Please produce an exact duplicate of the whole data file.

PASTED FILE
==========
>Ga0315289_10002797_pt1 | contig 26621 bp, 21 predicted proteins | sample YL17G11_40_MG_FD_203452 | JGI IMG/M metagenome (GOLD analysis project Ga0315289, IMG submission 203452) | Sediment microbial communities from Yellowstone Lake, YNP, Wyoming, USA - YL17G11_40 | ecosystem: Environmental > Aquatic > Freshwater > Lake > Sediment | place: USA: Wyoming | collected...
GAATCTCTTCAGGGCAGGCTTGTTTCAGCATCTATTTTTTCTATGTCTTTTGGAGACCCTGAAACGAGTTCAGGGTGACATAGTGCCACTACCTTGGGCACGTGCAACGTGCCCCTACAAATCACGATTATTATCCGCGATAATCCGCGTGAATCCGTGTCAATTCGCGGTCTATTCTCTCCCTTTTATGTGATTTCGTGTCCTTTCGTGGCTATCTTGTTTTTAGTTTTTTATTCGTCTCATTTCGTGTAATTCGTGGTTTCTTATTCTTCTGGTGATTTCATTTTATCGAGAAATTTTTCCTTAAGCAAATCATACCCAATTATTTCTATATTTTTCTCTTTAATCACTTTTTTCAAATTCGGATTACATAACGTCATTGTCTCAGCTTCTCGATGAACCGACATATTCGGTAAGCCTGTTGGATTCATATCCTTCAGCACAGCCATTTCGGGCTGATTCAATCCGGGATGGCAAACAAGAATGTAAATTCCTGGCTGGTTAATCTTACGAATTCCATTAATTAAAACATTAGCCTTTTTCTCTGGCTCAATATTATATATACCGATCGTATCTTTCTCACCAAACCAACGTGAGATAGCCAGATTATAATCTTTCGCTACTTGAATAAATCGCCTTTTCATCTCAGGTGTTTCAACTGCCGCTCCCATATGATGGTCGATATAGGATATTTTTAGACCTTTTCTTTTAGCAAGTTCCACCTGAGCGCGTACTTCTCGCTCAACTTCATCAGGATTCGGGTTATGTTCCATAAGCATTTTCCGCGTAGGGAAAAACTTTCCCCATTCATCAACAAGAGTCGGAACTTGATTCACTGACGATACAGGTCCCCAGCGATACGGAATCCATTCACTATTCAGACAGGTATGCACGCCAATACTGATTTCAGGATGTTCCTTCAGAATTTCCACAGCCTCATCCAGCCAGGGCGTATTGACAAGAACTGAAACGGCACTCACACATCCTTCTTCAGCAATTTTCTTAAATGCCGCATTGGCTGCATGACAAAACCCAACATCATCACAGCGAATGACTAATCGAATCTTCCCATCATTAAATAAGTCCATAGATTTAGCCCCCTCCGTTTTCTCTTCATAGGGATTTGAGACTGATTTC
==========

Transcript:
>Ga0315289_10002797_pt1 | contig 26621 bp, 21 predicted proteins | sample YL17G11_40_MG_FD_203452 | JGI IMG/M metagenome (GOLD analysis project Ga0315289, IMG submission 203452) | Sediment microbial communities from Yellowstone Lake, YNP, Wyoming, USA - YL17G11_40 | ecosystem: Environmental > Aquatic > Freshwater > Lake > Sediment | place: USA: Wyoming | collected...
GAATCTCTTCAGGGCAGGCTTGTTTCAGCATCTATTTTTTCTATGTCTTTTGGAGACCCTGAAACGAGTTCAGGGTGACATAGTGCCACTACCTTGGGCACGTGCAACGTGCCCCTACAAATCACGATTATTATCCGCGATAATCCGCGTGAATCCGTGTCAATTCGCGGTCTATTCTCTCCCTTTTATGTGATTTCGTGTCCTTTCGTGGCTATCTTGTTTTTAGTTTTTTATTCGTCTCATTTCGTGTAATTCGTGGTTTCTTATTCTTCTGGTGATTTCATTTTATCGAGAAATTTTTCCTTAAGCAAATCATACCCAATTATTTCTATATTTTTCTCTTTAATCACTTTTTTCAAATTCGGATTACATAACGTCATTGTCTCAGCTTCTCGATGAACCGACATATTCGGTAAGCCTGTTGGATTCATATCCTTCAGCACAGCCATTTCGGGCTGATTCAATCCGGGATGGCAAACAAGAATGTAAATTCCTGGCTGGTTAATCTTACGAATTCCATTAATTAAAACATTAGCCTTTTTCTCTGGCTCAATATTATATATACCGATCGTATCTTTCTCACCAAACCAACGTGAGATAGCCAGATTATAATCTTTCGCTACTTGAATAAATCGCCTTTTCATCTCAGGTGTTTCAACTGCCGCTCCCATATGATGGTCGATATAGGATATTTTTAGACCTTTTCTTTTAGCAAGTTCCACCTGAGCGCGTACTTCTCGCTCAACTTCATCAGGATTCGGGTTATGTTCCATAAGCATTTTCCGCGTAGGGAAAAACTTTCCCCATTCATCAACAAGAGTCGGAACTTGATTCACTGACGATACAGGTCCCCAGCGATACGGAATCCATTCACTATTCAGACAGGTATGCACGCCAATACTGATTTCAGGATGTTCCTTCAGAATTTCCACAGCCTCATCCAGCCAGGGCGTATTGACAAGAACTGAAACGGCACTCACACATCCTTCTTCAGCAATTTTCTTAAATGCCGCATTGGCTGCATGACAAAACCCAACATCATCACAGCGAATGACTAATCGAATCTTCCCATCATTAAATAAGTCCATAGATTTAGCCCCCTCCGTTTTCTCTTCATAGGGATTTGAGACTGATTTC